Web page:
Taiwan & The Other

Taiwan & The Other

It is very hard to identify one China and define what that one China would be, since China has got many faces. Taiwan is one of those faces of China. The terms “Taiwanese” or “Chinese” have different meanings for different people, and the meaning can also change over time (Chia-lung Lin 224). But although opinions differ on to what extent Taiwan’s identity is ‘Chinese’, most agree on the fact that Taiwan to a great extent has a ‘Taiwanese’ identity. What constitutes the Taiwanese identity, and through which way did the people in Taiwan obtain this self-identification?

A stronger sense of Taiwanese identity has been roughly surging in the last two decades. Taiwan has had a rocky history. The original inhabitants were Malaysian-Polynesian. In the 16th century the Portugese arrived in Taiwan, and later on (1624) the Dutch and Spanish, whilst Chinese people made it to the island as well.

It was 1885 when the former ‘Formosa’ turned into ‘Taiwan’ as a province to Fujian, but only ten years later it already became a Japanese colony. From 1945-55, it was Chiang Kai-shek and the Guomindang and their followers who fled to Taiwan, and believed they would, one day, return to the mainland and free their fellow country men from the ‘bandit’ regime of the communists (Schoppa 137). This history, where Taiwan’s inhabitants and destination keep shifting, is important to understand the rising national identity of the last two decades, and the significance of 1988 when Lee Teng-hui came to power: an ‘original’ Taiwanese. With his ideas on Taiwanese independence Lee brought a new sense of nationalism (Schoppa 138), and this created growing tensions with mainland China.

The growing friction between Taiwan and mainland China form the key to the increasing sense of Taiwanese identity. In Taiwan’s history, the inhabitants have always had many different roots and feelings on what their nationality was; there was always the ‘Other’ in the appearance of either the Dutch, the Japanese, or the ‘Waishengren’ (Corcuff 165), which prevented Taiwan from creating a national sense of unity. But with the hostile ‘Other’, China, on the other side of the ocean, the Taiwanese were finally the ‘same’ or ‘one’ in their suffering (Lin 219), which allowed them to identify with Taiwan. Because in order to recognize an ‘Other’ there has to be a sense of what ‘Self’ is, and vice versa. And so, through acknowledgement of what the Taiwanese saw as ‘otherness’ in China, they created a norm of what made the Taiwanese, no matter which ethnic background, “Taiwanese”.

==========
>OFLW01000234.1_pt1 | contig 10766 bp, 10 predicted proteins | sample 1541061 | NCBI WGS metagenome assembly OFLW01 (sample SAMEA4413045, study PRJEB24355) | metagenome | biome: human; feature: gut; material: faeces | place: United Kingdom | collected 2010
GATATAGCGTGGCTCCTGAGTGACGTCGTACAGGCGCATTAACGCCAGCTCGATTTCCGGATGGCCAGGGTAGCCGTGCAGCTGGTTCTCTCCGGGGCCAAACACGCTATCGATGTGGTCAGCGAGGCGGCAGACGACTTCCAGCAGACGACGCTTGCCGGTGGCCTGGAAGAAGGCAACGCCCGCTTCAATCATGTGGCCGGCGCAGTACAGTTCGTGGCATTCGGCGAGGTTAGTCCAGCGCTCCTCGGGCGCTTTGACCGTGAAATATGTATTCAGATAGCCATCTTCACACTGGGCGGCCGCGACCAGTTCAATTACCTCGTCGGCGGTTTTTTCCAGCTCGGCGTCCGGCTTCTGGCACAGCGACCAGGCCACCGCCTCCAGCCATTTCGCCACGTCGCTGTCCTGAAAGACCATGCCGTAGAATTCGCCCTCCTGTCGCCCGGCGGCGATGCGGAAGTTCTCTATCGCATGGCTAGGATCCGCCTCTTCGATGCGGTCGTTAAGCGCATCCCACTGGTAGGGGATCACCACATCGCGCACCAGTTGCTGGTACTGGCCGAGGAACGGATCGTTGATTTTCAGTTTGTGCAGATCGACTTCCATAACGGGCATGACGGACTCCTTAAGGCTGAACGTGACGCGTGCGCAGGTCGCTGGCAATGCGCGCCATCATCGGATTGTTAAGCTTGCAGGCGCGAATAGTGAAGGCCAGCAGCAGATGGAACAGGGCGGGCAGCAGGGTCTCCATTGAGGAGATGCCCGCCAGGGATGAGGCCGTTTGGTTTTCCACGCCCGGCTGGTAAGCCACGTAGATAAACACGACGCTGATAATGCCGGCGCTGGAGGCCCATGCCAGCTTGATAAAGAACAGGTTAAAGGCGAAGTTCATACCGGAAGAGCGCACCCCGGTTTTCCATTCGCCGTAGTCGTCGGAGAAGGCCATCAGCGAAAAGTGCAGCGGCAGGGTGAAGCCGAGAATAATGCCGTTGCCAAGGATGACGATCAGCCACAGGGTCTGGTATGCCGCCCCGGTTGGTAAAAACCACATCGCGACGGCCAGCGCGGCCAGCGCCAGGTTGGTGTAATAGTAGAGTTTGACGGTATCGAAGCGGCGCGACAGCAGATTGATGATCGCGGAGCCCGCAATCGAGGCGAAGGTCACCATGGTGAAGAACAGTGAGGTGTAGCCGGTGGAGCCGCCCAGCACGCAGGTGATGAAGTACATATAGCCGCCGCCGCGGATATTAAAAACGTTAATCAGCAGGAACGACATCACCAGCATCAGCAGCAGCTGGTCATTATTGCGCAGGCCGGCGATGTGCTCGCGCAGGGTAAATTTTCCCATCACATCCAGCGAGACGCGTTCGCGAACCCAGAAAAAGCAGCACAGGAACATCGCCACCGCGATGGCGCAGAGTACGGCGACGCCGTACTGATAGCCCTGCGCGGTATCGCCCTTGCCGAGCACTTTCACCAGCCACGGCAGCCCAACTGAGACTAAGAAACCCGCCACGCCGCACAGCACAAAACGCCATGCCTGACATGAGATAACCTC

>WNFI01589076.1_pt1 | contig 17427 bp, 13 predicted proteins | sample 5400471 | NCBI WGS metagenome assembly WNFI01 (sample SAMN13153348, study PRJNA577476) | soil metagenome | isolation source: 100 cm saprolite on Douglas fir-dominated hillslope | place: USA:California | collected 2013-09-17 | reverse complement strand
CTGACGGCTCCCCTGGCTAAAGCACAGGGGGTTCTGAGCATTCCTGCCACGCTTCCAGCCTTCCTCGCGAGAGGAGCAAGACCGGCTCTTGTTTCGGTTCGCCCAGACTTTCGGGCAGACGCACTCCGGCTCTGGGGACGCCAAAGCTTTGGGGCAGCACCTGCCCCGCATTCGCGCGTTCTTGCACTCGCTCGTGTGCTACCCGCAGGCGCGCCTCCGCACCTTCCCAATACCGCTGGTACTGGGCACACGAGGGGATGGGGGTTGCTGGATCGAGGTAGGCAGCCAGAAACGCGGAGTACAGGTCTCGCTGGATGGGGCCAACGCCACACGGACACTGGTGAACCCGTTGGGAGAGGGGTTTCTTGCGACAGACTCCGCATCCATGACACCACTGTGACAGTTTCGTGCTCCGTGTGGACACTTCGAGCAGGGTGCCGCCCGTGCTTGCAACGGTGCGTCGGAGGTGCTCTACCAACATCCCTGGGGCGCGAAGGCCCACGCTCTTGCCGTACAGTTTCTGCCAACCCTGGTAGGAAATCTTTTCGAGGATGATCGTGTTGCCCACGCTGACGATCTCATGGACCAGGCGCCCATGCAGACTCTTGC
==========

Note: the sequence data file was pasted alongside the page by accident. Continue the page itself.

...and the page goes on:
A second complementing reason for a rising identity is this fact that Taiwanese identity is not only an ethnic identity, but a citizen-based political identity (Lin 230). And so the growing influence of Lee on Taiwan also meant a stronger political identity:

Constant political participation has gradually formed a collective consciousness among the people, transforming the term “Taiwan” from a geographic location to a political society and the term “Taiwanese” from an ethnic term for “native Taiwanese” to a civic term for “citizens of Taiwan” (227).

A strong participation in politics and growing resistance from the Chinese mainland is a great part of what gives the Taiwanese their identity. At the same time I also believe this could change again over time; if there would hypothetically be another ‘Other’ that might pose a threat to the Chinese cultural sense of identity, mainland China and Taiwan could again come closer to unify against their communal ‘Other’. Until that time, however, the ‘Other’ in China forms the ‘Same’ in Taiwan. This shows how much the Other is crucial for the affirmation of the Self.

 

* Corcuff, Stephane. ‘Taiwan’s “Mainlanders”, New Taiwanese?’. In Memory of the Future: National Identity Issues and the Search for a New Taiwan, edited by Stephen Corcuff (New York: M.E. Sharpe, 2002). Pp. 163-95.

* Lin, Chia-Lung. ‘The Political Formation of Taiwanese Nationalism’. In Memory of the Future: National Identity Issues and the Search for a New Taiwan, edited by Stephen Corcuff (New York: M.E. Sharpe, 2002). Pp. 219-41.

* Schoppa, Keith R. The Columbia Guide to Modern Chinese History. New York: Columbia University Press, 2000

((Manya Koetse, NOV 2009))

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